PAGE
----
South Africa needs to recognise the correlation between climate change (viz. carbon footprint) and energy policies: The decision to commit, as the IRP states, “to a full nuclear fleet of 9,600MW” to provide “acceptable assurance of security of supply in the event of a peak oil-type increase in fuel prices and ensure that sufficient dispatchable base-load capacity is constructed to meet demand in peak hours each year” is disingenuous and may be done simply to wave the “reduced carbon footprint” flag.
The IRP admits that the future capacity requirement could, in theory, be met without nuclear, but that this would increase the risk to security of supply. The IRP does not qualify why this renewable would “increase the risk”.
The fallacies in the IRP present serious problems in accurately formulating a renewable energy policy and appear to contradict earlier projections made by government policies which continue to be championed as achievable.
In making sense of the figures in the IRP, it is necessary to understand the difference between “electricity” and “capacity”. The best way to do this is to think of capacity as the diameter of a water pipe and to consider electricity generated as how much water you have in your dam. You can pump all that water out through the pipe, but if you’re left with no water at the end of the day, you have not done anything for your water [read “electricity”] supply.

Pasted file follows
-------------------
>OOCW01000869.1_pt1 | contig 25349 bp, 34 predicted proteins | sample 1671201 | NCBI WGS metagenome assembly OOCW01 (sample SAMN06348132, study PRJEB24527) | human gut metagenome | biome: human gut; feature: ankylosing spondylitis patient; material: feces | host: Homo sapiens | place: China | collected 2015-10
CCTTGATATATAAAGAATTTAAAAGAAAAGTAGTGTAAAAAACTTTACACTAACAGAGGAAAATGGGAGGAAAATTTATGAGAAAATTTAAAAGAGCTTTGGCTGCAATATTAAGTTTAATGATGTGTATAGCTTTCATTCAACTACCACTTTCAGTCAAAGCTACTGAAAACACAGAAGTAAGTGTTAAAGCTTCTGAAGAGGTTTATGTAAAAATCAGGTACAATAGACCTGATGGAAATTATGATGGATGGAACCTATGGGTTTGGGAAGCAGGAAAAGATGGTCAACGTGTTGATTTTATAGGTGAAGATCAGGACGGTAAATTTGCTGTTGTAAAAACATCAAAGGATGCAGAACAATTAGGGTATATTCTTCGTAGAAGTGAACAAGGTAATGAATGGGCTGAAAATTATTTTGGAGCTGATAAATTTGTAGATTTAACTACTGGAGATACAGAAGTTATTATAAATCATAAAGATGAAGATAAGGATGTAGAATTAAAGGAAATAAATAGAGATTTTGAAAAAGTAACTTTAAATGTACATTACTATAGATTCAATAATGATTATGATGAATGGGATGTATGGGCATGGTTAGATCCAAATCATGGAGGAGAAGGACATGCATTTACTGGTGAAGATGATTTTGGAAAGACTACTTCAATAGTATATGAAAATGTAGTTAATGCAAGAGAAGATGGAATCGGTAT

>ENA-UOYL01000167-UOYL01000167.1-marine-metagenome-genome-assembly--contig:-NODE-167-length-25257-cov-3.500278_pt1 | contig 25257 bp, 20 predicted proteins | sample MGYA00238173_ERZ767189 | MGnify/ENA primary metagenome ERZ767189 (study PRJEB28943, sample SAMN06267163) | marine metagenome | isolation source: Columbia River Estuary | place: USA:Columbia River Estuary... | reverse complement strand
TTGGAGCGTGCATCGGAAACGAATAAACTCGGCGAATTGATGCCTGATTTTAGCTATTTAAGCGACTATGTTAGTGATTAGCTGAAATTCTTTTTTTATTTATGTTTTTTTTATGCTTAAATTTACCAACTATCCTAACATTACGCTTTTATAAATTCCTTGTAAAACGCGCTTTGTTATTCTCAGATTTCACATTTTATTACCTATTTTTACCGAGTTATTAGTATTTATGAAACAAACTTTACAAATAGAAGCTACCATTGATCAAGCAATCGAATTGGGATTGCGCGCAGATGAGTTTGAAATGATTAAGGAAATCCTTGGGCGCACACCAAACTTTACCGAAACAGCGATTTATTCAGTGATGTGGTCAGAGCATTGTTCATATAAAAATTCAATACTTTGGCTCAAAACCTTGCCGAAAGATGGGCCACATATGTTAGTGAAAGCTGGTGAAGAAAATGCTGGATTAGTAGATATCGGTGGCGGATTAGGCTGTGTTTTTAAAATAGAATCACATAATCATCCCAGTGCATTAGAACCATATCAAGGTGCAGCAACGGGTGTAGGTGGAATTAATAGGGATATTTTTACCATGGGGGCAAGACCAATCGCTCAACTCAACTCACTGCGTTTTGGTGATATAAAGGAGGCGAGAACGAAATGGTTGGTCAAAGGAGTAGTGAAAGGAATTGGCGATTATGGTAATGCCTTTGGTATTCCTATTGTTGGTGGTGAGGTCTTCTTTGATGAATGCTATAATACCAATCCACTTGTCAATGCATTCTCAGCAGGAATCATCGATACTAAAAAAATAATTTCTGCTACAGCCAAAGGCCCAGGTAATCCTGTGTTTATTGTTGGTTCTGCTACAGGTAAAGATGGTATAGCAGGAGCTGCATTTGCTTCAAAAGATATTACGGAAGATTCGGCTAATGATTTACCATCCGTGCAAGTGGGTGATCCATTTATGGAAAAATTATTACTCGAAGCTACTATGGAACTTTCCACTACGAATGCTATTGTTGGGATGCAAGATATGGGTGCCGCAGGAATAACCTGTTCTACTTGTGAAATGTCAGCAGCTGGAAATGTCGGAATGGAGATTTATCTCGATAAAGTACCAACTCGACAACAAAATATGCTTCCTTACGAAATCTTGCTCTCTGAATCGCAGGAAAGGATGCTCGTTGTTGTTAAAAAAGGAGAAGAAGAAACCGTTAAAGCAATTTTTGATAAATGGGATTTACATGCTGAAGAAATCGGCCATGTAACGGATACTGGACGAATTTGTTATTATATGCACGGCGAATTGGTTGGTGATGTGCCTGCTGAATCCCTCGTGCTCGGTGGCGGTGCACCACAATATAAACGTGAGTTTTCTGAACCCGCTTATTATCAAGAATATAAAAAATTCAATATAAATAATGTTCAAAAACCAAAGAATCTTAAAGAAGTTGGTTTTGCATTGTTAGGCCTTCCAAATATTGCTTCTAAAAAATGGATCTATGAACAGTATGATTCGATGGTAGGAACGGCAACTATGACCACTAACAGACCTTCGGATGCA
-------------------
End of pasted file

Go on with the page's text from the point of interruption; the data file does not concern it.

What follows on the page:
For example, Koeberg Power Station has 1.8GW capacity. It doesn’t run at full steam, but runs at a total capacity factor of 65%, which is what is delivered on average throughout the year. With renewable power stations, the capacity factor is between 20% and 30%. To generate the same power as Koeberg from wind turbines, you’d need approximately 10GW capacity, based on a 30% capacity factor and running continuously throughout the year. (For PV, the capacity factor is closer to 20%.)
It is worth noting that Germany’s installed wind capacity in 2010 was 27.2GW, the highest in Europe. Wind energy generated 37.3TW of electricity in 2010, which accounted for 6.2% of the country’s power consumption. In total, 17% of electricity was generated from renewable sources in Germany in 2010, with wind being the single largest contributor.
Renewable energy sources have different capacities and thus what they contribute to the total electricity generated is a very different picture from what the IRP gives. The IRP figures (see page 28) talks about “net energy supplied by all sources”. In 2010, the total electricity demand in South Africa is around 230-240TW. Of this, 90% is delivered by coal-fired power stations, 5% by nuclear and 5% by hydro.
The IRP states that by 2020, 87% will be delivered by coal, 5% by nuclear and 5% by hydro. The difference is made up by wind turbines (3%), SP (1%) and PV (1%). The total for electricity supply from renewable energy in 2020 will therefore only be 5%. That is the real figure. By 2030, the IRP states 65% will come from coal, 1% from gas turbine, 20% from nuclear, 5% from wind, 1% CSP and 3% from PV. Thus the real figure for renewable energy supply in 2030 is a mere 9%, not 42%. This is not a green economy and makes our claims laughable in the eyes of the rest of the world.